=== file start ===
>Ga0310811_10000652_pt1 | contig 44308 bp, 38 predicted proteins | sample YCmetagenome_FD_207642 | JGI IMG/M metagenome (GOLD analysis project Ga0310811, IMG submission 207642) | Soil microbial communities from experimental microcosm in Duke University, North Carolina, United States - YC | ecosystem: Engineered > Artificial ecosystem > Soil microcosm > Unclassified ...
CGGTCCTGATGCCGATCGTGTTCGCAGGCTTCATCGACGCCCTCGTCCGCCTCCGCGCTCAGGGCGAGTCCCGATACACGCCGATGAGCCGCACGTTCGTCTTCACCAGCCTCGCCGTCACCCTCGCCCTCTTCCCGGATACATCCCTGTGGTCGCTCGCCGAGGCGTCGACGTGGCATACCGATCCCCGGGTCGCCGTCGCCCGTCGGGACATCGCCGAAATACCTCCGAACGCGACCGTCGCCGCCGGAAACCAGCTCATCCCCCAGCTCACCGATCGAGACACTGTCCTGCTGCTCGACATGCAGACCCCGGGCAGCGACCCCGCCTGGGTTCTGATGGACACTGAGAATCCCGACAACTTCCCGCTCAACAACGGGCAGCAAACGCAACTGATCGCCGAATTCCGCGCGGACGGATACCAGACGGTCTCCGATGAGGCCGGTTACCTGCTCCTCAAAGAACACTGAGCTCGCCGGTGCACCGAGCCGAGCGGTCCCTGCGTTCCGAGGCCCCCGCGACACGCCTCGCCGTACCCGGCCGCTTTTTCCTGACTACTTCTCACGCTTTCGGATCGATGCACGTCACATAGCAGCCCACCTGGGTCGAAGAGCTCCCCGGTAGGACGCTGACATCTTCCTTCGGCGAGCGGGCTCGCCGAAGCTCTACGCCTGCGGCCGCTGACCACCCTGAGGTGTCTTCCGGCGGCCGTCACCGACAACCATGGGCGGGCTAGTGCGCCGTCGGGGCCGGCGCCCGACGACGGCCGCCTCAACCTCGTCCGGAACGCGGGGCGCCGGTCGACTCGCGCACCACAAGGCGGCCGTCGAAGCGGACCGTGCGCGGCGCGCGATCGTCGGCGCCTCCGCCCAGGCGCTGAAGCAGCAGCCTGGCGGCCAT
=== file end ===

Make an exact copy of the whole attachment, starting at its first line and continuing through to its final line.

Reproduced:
>Ga0310811_10000652_pt1 | contig 44308 bp, 38 predicted proteins | sample YCmetagenome_FD_207642 | JGI IMG/M metagenome (GOLD analysis project Ga0310811, IMG submission 207642) | Soil microbial communities from experimental microcosm in Duke University, North Carolina, United States - YC | ecosystem: Engineered > Artificial ecosystem > Soil microcosm > Unclassified ...
CGGTCCTGATGCCGATCGTGTTCGCAGGCTTCATCGACGCCCTCGTCCGCCTCCGCGCTCAGGGCGAGTCCCGATACACGCCGATGAGCCGCACGTTCGTCTTCACCAGCCTCGCCGTCACCCTCGCCCTCTTCCCGGATACATCCCTGTGGTCGCTCGCCGAGGCGTCGACGTGGCATACCGATCCCCGGGTCGCCGTCGCCCGTCGGGACATCGCCGAAATACCTCCGAACGCGACCGTCGCCGCCGGAAACCAGCTCATCCCCCAGCTCACCGATCGAGACACTGTCCTGCTGCTCGACATGCAGACCCCGGGCAGCGACCCCGCCTGGGTTCTGATGGACACTGAGAATCCCGACAACTTCCCGCTCAACAACGGGCAGCAAACGCAACTGATCGCCGAATTCCGCGCGGACGGATACCAGACGGTCTCCGATGAGGCCGGTTACCTGCTCCTCAAAGAACACTGAGCTCGCCGGTGCACCGAGCCGAGCGGTCCCTGCGTTCCGAGGCCCCCGCGACACGCCTCGCCGTACCCGGCCGCTTTTTCCTGACTACTTCTCACGCTTTCGGATCGATGCACGTCACATAGCAGCCCACCTGGGTCGAAGAGCTCCCCGGTAGGACGCTGACATCTTCCTTCGGCGAGCGGGCTCGCCGAAGCTCTACGCCTGCGGCCGCTGACCACCCTGAGGTGTCTTCCGGCGGCCGTCACCGACAACCATGGGCGGGCTAGTGCGCCGTCGGGGCCGGCGCCCGACGACGGCCGCCTCAACCTCGTCCGGAACGCGGGGCGCCGGTCGACTCGCGCACCACAAGGCGGCCGTCGAAGCGGACCGTGCGCGGCGCGCGATCGTCGGCGCCTCCGCCCAGGCGCTGAAGCAGCAGCCTGGCGGCCAT